Sunday, 2 October 2011

Nothing impressionistic about hatred of Jews

There he is. Charles Ephrussi. In the black top hat at the back of Renoir's 1881 painting Luncheon of the Boating Party. Charles loves art, collects it, writes about it, surrounds himself with it. He's the scion of a rich banking family. He employs Proust as his secretary at one stage in his life. He's a flaneur and a socialite and a womaniser. It's the final decades of the 19th century and Charles buys a collection of Japanese sash toggles - netsuke (pronounced NAY-tsu-kay) - with his lover but he's a bit tired of them now so he gifts them to a nephew in Vienna who has just got married. In Vienna at the Palais Ephrussi, the Austrian branch of the family is a bit embarrassed about the gift and the nephew's new wife relegates the showcase to the dressing room. Here, each day in the evening, while Emmy dresses for dinner, the children will be allowed to play with the objects for an hour. For decades the netsuke remain there, sequestered away from the public's gaze in plush comfort. Then the catastrophe arrives after Hitler annexes Austria and the Gestapo arrive to Aryanise the household. Everything is lost. Emmy and her husband eventually get out, Viktor ending up in England with his daughter Elizabeth, whose grandson will one day inherit the netsuke.

He is Edmund de Waal, an English potter. The gift comes from his uncle Iggy, a rich expatriate who lives in Tokyo and who took the netsuke there from England after WWII when he was demobilised. Edmund will end up practising his craft out of a studio in London but he has other accomplishments that enable him to write a book about the netsuke and their history. Edmund has also studied literature at Cambridge and, importantly, he knows French and German. With the 264 netsuke in his possession, Edmund sets out on what he thinks will be a few months of research but it turns into a multi-year quest to chronicle the story of the netsuke and the people who came into contact with them. They are objects to be touched, and touch implies people doing the holding, and people implies societies that nurture and punish them.

What de Waal does is to write a history of anti-semitism from the middle of the 19th century to WWII. Anti-semitism began a long time before Hitler began to mobilise the masses in his quest for total global domination. It was present in Paris while the Impressionists were painting their most important work. It was present during the dissolution of the Austro-Hungarian Empire. It was a product of the new status afforded to Jews by enlightened European rulers who, in the new spirit animating Europe since the American Revolution, took it upon themselves to dismantle old barriers to full participation in civil and commercial society as they remodelled legal frameworks that embodied social structures and prejudices dating back centuries. In England, the Catholic Church was reanimated due to changes made to laws that had been in place for hundreds of years. In France, full citizenship was granted to Jews for the first time. The Ephrussis of Odessa took advantage of these changes to move west, where they took up residence within the growing economies they had previously dealt with only from the sidelines, along with the Rothschilds and other rich Jewish families originating in the East. But there was a backlash from people who resented the wealth these families commanded and these people animated others to protest, which led in the end to the Final Solution. In his book de Waal describes this progress from ugly undercurrent to official policy by concentrating on the people who had owned and loved the netsuke.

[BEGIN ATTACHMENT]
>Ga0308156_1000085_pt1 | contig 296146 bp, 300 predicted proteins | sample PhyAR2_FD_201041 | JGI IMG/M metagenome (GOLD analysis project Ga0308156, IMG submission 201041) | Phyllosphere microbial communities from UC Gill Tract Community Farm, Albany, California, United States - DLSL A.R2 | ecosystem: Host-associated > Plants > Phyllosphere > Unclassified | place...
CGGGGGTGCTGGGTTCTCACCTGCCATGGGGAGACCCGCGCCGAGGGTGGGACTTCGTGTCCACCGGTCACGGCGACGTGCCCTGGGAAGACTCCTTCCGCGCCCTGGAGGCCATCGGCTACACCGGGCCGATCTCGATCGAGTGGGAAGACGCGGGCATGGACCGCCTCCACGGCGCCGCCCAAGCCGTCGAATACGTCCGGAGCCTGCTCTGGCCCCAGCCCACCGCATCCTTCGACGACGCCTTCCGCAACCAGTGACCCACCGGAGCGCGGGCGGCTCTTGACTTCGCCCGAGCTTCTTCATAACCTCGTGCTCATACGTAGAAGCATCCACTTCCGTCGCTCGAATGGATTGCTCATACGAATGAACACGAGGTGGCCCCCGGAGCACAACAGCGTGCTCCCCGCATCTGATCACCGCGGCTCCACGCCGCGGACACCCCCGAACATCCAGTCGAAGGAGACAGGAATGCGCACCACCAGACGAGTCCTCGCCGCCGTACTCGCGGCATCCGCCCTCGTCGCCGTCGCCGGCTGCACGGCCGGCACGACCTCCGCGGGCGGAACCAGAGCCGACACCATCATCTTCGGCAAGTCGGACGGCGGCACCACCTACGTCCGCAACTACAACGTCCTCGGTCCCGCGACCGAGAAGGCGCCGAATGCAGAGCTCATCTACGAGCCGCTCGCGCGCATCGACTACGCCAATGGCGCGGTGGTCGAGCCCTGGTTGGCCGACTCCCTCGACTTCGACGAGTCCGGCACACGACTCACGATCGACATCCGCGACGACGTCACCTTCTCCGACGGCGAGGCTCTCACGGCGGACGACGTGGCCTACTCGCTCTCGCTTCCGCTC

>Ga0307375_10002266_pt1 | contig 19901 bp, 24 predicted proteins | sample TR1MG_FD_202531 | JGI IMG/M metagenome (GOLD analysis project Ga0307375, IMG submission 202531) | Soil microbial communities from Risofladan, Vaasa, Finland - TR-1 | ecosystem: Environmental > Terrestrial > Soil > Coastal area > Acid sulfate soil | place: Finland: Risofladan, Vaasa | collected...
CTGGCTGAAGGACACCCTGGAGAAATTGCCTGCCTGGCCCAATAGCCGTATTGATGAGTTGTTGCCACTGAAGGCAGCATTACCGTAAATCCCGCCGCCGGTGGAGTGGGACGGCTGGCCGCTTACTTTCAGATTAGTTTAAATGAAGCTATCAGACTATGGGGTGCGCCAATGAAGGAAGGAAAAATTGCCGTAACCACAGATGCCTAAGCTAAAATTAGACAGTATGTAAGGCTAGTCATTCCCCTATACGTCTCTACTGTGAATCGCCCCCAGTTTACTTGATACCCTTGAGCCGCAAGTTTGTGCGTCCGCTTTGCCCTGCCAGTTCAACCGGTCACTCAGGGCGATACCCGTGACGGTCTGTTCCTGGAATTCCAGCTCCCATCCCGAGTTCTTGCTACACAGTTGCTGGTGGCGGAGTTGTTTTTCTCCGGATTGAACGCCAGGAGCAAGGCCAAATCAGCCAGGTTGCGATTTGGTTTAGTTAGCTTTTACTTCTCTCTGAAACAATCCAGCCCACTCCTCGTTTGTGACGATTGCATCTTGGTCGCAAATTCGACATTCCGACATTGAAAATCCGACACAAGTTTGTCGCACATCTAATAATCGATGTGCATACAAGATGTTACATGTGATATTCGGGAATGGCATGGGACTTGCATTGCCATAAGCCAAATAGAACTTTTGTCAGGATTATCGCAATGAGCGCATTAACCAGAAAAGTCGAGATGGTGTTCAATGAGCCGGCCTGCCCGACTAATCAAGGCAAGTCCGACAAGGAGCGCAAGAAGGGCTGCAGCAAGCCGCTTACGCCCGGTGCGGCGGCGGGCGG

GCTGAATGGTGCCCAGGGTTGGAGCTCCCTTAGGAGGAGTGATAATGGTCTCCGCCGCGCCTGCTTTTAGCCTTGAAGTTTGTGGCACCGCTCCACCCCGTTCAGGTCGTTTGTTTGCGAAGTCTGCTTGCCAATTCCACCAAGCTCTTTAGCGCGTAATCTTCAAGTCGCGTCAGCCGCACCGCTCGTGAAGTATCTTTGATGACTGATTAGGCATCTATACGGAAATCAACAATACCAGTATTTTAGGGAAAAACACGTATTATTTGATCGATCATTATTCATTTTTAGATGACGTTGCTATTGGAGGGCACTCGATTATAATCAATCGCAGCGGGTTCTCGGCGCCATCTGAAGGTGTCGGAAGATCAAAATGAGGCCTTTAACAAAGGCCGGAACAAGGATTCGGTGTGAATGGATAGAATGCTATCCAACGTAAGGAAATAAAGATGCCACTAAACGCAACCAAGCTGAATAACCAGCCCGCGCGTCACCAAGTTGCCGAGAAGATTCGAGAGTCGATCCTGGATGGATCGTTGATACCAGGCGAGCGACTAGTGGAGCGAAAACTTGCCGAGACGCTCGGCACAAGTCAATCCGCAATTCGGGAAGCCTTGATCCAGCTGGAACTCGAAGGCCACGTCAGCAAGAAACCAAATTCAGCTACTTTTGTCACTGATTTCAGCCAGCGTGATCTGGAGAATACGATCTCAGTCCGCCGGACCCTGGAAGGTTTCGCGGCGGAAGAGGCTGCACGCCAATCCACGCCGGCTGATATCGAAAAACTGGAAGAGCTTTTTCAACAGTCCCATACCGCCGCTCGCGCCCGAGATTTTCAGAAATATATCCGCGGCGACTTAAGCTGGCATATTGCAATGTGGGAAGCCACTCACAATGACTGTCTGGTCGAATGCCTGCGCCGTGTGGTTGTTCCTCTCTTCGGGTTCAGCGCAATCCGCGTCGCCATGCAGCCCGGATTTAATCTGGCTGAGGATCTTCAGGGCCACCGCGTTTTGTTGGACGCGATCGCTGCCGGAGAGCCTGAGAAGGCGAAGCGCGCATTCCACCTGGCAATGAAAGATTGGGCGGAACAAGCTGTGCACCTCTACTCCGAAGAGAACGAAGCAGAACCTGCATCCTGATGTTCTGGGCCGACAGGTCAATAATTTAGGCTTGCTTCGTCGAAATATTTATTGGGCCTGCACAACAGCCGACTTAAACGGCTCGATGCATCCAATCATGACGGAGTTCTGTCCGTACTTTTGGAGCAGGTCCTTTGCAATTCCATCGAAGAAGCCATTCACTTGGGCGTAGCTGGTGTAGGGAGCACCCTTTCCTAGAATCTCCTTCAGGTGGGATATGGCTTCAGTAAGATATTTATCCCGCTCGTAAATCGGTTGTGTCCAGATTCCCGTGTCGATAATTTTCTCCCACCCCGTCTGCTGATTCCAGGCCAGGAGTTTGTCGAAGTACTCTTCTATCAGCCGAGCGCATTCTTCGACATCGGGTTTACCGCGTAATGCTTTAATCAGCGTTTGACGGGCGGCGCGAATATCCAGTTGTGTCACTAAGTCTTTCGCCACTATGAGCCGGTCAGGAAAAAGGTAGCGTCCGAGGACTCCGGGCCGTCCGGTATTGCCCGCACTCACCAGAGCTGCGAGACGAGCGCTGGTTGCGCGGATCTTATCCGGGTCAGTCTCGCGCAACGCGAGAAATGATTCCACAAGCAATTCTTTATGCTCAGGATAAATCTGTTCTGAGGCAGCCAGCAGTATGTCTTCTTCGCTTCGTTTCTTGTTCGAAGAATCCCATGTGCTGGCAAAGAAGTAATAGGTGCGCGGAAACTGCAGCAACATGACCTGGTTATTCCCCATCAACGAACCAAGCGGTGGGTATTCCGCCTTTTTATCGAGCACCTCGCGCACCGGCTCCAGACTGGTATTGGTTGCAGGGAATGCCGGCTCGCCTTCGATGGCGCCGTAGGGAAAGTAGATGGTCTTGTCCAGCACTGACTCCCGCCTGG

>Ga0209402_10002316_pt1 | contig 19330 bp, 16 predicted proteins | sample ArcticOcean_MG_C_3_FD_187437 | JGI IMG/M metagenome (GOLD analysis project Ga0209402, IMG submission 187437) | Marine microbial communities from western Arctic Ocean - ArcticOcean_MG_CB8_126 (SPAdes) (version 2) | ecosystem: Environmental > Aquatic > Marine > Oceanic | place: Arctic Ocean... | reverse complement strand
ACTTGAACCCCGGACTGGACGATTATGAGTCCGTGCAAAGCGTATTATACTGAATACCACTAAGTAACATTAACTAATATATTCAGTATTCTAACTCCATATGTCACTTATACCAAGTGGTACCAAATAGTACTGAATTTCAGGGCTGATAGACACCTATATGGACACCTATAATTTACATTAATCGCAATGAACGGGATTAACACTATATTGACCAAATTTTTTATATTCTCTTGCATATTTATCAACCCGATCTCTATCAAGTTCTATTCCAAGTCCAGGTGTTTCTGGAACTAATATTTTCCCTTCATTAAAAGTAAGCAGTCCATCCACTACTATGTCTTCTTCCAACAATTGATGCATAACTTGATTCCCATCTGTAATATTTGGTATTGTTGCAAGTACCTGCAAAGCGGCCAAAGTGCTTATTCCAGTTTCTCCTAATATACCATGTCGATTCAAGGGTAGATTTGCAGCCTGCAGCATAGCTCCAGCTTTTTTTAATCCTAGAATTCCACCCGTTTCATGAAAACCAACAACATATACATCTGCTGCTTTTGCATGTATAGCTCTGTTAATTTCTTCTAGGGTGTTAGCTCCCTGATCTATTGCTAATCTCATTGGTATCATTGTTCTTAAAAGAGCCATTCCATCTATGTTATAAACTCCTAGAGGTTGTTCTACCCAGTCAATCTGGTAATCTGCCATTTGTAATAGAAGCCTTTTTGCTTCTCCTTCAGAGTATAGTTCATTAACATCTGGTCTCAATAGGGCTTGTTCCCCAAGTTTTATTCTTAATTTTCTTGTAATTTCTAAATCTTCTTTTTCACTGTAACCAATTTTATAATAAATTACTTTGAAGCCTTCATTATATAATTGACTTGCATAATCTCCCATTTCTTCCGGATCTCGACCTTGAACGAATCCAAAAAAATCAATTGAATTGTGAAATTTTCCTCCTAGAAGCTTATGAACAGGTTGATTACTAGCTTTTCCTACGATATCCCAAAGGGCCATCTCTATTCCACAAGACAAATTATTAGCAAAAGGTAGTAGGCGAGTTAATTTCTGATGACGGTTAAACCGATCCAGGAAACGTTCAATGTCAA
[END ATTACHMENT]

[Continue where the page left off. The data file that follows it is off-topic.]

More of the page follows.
Because they are objects with an aesthetic value de Waal is able to depict these individuals in detail as he describes the special relationship between the owner of the objects and the objects themselves. Anti-semitism is an inescapable element of life and so it enters the narrative at multiple points through the years. In promotional videos and reviews of the book this aspect may not feature prominently but this is the most insistent theme it bears. It emerges time and again as shouts in the street, magazine headlines, comments written by an artist in a letter to a friend. In the end this vocal tide of hate and fear ends up destroying the Ephrussi family in the form it had taken from the time of its migration out of Odessa into the big European cities which provided the massive profits it used to fund its lavish lifestyle. Again and again de Waal notes the existence of these voices expressing displeasure. Again and again the sound of crowds enters the story. There are only 264 netsuke but there were millions of people who benefited from the inhuman crackdown that Germany inflicted on Jews in Europe from 1938 onwards. Surely de Waal must regret many things that he has investigated.

It was de Waal in a YouTube video who mentioned the Renoir painting that I have attached to this post. When I look at it I cannot help but wonder how many of those happy boaters would one day turn on the likes of the debonair Charles Ephrussi in order to undertake the systematic process of tearing his life apart. This is the canonical moment that I experience from reading de Waal's book, Hare With Amber Eyes. Please do so if you value the unusual and the beautiful.

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